Why do I even bother clicking on links at Salon.com anymore?
The title of CJ Werleman's new piece Atheists can't be Republicans caught my eye and I got my hopes up, expecting a good challenge to my views. I thought it would go along the lines of what I wrote about last year piggybacking Andrew Sullivan's calls for gays to avoid the Republican party. The GOP treats both groups poorly and Sullivan argued they don't deserve their votes, even if they agree on economic issues.
Instead, what I got from Werleman was a collection of left-wing talking points and a statement that secular people should support his solutions to them. In all cases, the political points were shallow and his solutions were left unexamined. Here's a typical example:
Atheists like to talk about building a better world, one that is absent of religiosity in the public square, but where are the atheist groups on helping tackle the single biggest tear in the fabric of our society — wealth disparity? They are nowhere. Its absence on the most pressing moral issue of our time makes it difficult for the movement to establish meaningful partnerships with other moral communities.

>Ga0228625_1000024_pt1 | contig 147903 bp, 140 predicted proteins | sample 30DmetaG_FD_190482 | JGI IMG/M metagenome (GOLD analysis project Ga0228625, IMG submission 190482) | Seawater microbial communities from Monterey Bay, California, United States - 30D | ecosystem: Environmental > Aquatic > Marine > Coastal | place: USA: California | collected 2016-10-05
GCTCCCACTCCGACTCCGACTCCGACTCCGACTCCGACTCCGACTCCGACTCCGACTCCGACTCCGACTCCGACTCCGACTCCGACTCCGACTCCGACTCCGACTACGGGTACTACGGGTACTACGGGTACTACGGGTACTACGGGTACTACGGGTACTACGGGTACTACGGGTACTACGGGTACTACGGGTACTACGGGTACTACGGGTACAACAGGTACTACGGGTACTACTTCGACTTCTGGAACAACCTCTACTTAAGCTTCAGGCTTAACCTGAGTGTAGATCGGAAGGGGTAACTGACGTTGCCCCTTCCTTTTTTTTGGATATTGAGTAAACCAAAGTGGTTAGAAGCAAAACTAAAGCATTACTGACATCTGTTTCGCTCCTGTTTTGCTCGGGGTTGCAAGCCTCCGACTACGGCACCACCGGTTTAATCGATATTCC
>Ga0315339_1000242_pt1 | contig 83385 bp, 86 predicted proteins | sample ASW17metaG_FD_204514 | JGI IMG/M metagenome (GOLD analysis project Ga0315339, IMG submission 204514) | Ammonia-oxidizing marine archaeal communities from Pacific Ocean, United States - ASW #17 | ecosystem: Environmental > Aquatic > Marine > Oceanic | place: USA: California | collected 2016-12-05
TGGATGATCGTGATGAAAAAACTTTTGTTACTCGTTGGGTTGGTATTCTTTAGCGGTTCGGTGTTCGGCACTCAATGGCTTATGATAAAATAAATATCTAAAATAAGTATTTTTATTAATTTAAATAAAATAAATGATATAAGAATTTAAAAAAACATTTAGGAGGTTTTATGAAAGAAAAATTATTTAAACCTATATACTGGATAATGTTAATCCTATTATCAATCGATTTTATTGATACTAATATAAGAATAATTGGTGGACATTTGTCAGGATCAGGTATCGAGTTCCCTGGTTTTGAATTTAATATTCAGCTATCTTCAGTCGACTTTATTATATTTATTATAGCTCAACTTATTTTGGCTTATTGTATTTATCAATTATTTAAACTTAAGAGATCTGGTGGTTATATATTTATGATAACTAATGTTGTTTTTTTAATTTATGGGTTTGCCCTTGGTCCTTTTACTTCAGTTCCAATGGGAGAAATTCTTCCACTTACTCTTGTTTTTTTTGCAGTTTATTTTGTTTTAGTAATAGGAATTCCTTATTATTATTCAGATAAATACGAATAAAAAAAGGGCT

At several points Werleman calls income equality the biggest issue of today, a dubious and myopic position. At no time does he make a strong case for why left-wing solutions are the correct answer. Instead, he preaches to the choir and insists that people like me don't care about the suffering of others.
This isn't as bad as last month's Salon piece about a 10 year old Zelda game, but this is bigger than one cranky website. As a secular conservative I'm constantly berated with these perfunctory and glib recitals of left wing views. As Jonathan Haidt put it, there's a lot of locker room talk where everyone assumes they are on the same page.
I'm not demanding that secular people change their views or drift to the right, but I don't think they realize just how pig-headed they are being when political issues come up. Maybe if they bothered to learn what people like me actually think they wouldn't considered every political issue settled and resolved.